OSCE Special Rapporteur Calls for Prosecutions in Magnitsky Case, William Browder Urges Sanctions in all OSCE Countries

February 27, 2012

Following the annual meeting of the OSCE Parliamentary Assembly in Vienna last week, Coskun Coruz, the OSCE Human Rights Rapporteur and MP from the Netherlands called for the prosecution of Russian officials in Magnitsky case, the termination of his posthumous trial and the end of intimidation of his family by the Russian authorities.

Coskun Coruz, OSCE Parliamentary Assembly Rapporteur of the Committee on Democracy, Human Rights and Humanitarian Questions, said:

“As a member of the OSCE, Russia should fulfill its human rights obligations and adhere to the norms and values of the OSCE. In the harrowing death of lawyer Sergei Magnitsky, Russia’s lawlessness is absolutely not fitting into OSCE ‘s values. What is particularly shocking is the unprecedented prosecution of a dead man. As a lawyer and politician, I will do everything in my power and the power of the OSCE to call on Russia to prosecute Magnitsky’s killers, to cease the posthumous prosecution against him and to protect his family.”

Mr Coruz was responding to an appeal from Ludmila Alexeeva, chair of the Moscow Helsinki Group, Russia’s leading human rights NGO. Ms Alexeeva called upon OSCE’s leadership and parliamentarians to intervene in the case of Sergei Magnitsky. In a strongly-worded letter sent on the eve of the OSCE winter meeting in Vienna, Ms Alexeeva urged OSCE members to do everything possible to bring to justice those responsible for Mr Magnitsky’s horrific death in Russian police custody. She called for an end to the unprecedented posthumous trial of Sergei Magnitsky as well as pressure put on his family by the Russian authorities.

“The prosecution of the dead lawyer and the intimidation and harassment of his family by police is a new low and an alarming symptom of the complete degradation of the Russian justice system and the absent rule of law. Posthumous prosecutions were not practiced even during the Stalin purges,” said Ms Alexeeva in her appeal to the OSCE.“They are clearly carried out …to intimidate and silence victims of police abuse and their relatives and to exonerate police officers implicated in serious crimes.”

In addition to Mr Coruz’s call for justice, William Browder, CEO of Hermitage Capital, was invited to testify at the OSCE Parliamentary Assembly in Vienna last week. In his testimony, Mr Browder described in detail the torture and murder of Mr Magnitsky in custody and the pressure on his surviving family. He called on all parliaments in OSCE countries to pass visa sanctions and asset freezes on the Russian officials in the Magnitsky case.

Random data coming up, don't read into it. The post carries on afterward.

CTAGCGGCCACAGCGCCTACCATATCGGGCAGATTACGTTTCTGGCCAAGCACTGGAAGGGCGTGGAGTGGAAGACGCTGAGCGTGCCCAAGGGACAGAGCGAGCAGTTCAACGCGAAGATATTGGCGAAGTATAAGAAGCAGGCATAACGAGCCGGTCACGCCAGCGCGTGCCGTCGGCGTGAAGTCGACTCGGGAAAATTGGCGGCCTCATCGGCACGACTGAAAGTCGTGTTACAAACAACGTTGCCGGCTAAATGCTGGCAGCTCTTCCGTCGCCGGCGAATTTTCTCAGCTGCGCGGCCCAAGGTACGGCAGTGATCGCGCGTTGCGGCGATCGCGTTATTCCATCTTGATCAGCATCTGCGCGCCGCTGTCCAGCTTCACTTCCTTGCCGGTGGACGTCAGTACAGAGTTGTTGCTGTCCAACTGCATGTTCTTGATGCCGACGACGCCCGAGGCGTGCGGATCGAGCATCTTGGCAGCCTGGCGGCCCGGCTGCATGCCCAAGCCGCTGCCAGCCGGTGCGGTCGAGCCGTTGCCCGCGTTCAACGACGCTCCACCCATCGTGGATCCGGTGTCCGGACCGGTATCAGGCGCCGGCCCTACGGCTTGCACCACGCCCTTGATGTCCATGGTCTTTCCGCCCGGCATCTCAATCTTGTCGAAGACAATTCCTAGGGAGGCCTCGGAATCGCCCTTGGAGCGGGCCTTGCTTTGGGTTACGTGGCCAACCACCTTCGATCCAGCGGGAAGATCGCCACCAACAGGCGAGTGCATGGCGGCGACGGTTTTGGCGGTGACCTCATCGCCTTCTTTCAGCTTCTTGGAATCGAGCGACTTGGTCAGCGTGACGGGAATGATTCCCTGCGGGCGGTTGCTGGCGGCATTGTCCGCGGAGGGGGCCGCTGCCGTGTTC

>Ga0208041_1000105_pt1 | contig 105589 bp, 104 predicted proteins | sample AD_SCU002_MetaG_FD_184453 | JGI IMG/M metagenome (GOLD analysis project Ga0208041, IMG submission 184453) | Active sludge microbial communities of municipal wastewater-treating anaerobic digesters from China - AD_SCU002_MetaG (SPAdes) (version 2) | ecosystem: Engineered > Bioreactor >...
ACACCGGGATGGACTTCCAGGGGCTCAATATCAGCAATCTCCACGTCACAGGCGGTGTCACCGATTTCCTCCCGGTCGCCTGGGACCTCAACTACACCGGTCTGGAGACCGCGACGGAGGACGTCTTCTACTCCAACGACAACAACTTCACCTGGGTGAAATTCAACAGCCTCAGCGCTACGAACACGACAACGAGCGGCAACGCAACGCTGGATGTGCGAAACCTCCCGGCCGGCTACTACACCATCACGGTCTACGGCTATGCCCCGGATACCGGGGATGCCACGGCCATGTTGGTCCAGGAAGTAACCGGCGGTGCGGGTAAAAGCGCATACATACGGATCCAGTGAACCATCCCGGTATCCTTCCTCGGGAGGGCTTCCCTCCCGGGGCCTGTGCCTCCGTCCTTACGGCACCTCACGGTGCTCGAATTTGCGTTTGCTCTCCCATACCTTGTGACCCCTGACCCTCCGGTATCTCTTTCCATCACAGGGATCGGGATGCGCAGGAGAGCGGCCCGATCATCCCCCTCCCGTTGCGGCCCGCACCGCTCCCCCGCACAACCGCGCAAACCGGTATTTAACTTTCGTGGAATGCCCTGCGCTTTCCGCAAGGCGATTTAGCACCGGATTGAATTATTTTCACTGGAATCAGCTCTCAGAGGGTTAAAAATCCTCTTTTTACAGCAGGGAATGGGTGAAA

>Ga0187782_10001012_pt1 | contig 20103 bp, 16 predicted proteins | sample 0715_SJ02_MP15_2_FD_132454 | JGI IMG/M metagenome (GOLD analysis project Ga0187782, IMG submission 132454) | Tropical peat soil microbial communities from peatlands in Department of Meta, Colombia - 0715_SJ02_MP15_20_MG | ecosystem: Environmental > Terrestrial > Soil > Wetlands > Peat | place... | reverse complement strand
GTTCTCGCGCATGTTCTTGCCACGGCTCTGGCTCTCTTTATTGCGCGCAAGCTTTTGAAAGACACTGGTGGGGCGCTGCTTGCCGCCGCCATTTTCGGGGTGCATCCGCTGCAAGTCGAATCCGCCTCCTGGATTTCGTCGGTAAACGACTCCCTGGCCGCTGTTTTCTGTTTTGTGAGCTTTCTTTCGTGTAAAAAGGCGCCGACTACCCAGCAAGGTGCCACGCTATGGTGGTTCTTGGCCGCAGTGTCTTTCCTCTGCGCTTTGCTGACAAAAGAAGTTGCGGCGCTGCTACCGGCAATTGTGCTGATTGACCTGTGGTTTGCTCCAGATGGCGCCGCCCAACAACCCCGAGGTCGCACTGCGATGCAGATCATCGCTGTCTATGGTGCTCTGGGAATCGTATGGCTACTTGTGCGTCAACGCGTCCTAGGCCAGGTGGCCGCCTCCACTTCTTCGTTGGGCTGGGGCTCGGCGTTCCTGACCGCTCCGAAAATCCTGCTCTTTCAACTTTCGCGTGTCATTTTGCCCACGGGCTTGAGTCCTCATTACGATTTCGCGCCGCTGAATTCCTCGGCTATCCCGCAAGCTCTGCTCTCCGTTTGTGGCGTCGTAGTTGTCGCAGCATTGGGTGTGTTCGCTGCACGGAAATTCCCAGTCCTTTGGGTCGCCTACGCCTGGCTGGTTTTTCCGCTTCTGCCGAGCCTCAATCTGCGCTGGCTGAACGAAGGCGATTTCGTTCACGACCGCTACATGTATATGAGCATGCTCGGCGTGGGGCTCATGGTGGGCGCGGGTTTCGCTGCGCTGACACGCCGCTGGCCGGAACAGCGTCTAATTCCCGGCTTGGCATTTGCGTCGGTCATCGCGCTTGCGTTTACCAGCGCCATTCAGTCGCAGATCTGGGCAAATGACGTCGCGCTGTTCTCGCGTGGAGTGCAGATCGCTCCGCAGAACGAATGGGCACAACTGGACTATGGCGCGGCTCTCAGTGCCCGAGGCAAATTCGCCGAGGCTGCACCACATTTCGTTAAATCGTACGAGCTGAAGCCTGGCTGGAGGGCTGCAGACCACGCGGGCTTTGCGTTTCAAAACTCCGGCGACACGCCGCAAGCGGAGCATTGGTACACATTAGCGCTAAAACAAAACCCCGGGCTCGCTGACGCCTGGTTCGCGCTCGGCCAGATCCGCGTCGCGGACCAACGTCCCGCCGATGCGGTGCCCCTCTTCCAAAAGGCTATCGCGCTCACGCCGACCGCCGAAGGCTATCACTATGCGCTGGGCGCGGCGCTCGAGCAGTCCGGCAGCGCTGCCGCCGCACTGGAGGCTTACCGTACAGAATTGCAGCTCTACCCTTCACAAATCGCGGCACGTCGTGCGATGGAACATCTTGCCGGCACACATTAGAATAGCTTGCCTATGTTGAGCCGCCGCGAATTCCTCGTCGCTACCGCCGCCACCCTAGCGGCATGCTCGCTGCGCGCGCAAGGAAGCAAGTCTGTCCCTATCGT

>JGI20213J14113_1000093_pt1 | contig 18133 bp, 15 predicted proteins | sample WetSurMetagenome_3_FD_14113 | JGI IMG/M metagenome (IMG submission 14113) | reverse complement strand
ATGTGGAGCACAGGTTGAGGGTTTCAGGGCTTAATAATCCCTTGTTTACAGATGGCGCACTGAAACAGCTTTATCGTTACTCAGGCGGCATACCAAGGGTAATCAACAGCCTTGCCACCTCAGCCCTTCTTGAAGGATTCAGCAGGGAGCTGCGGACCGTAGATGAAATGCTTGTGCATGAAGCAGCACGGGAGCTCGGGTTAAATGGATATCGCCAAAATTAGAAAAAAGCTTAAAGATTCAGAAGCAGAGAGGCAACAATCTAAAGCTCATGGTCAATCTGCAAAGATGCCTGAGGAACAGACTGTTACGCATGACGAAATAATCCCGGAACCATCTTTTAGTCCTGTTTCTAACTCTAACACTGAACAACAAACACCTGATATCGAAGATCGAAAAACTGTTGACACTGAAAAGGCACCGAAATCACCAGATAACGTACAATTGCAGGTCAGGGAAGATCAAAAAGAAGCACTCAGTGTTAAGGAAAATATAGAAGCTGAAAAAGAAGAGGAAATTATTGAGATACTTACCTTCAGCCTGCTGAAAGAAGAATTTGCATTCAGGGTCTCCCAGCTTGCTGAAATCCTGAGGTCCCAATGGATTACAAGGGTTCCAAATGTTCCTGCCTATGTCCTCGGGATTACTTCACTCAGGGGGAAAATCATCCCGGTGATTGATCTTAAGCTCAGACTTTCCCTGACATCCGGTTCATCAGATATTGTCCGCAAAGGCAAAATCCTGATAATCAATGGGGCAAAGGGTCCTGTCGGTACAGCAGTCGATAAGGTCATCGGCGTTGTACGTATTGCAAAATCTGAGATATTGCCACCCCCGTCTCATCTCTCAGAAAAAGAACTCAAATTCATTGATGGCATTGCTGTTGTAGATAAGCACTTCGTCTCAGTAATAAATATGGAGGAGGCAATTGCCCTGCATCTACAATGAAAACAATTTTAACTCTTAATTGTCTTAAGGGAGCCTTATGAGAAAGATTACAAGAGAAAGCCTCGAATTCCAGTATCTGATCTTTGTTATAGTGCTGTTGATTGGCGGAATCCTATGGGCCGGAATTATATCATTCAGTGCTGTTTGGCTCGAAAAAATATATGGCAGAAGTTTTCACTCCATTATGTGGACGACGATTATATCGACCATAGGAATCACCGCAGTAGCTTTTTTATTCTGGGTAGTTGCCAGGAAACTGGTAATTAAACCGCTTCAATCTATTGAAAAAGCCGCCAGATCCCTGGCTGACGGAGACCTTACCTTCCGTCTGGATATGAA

“Selectively cancelling visas and freezing assets may not be real justice in a case like this, but if we are successful in creating some real and painful consequences in a situation where, until now, these people have enjoyed absolute impunity, perhaps the next time a Russian investigator is asked by his boss to torture a false confession out of an innocent prisoner, he may think twice… This is a new weapon in the fight against human rights abuses,” said Mr Browder.
In her appeal to OSCE, Ms Alexeeva reiterated Russia’s international obligations as a member of the OSCE to ensure that law enforcement officers pursue “legitimate aims” and “are subject to judicial control and are held accountable” as per paragraph 21 of the Document of the Moscow Meeting of the Conference on the Human Dimension.
“In no way such actions [posthumous trial of Mr Magnitsky and pressure on his family by the Russian authorities] can be viewed as an internal affair of Russia as they run contrary to Russia’s international obligations. The duty of the OSCE is to safeguard universally recognized human rights and freedoms and the rule of law in the territory of the participating countries,” said Ms Alexeeva.
“I ask you to adopt a special Resolution of the OSCE Parliamentary Assembly and undertake all other possible efforts to protect the family of Sergei Magnitsky from the police tyranny and to urge the Russian government without any further delay to bring to account law enforcement officers implicated in massive corruption, false arrest and torture of Magnitsky, and to put an end to the intimidation of his family,” said Ms Alexeeva in her letter addressed to Petros Efthymiou, OSCE Parliamentary Assembly President, Eamon Gilmore, OSCE Chairperson-in-Office and Irish Deputy Prime Minister, Coskun Coruz, Rapporteur of the OSCE Parliamentary Assembly’s Committee on Human Rights, and OSCE Vice Presidents.
Last week, a Moscow court rejected two lawsuits from the Magnitsky family against the Russian Investigative Committee for its failure to investigate and bring high-ranking Russian police officers to trial for the false arrest, torture and murder of the 37-year old whistle-blowing lawyer. Russian courts also rejected Magnitsky mother’s requests for access to her son’s tissue samples and their independent medical examination. The Investigative Committee in charge of Magnitsky’s death investigation is the same body that concealed Mr Magnitsky’s testimonies about the $230 million corruption of Interior Ministry and tax officials. The Investigative Committee also refused to investigate the illicit multi-million dollar wealth of the families of those officials.

See the letter by Ms Alexeeva, chair of the Moscow Helsinki Group, to OSCE on the Sergei Magnitsky Case, 24 February 2012:
Read testimony by William Browder at the OSCE Parliamentary Assembly:


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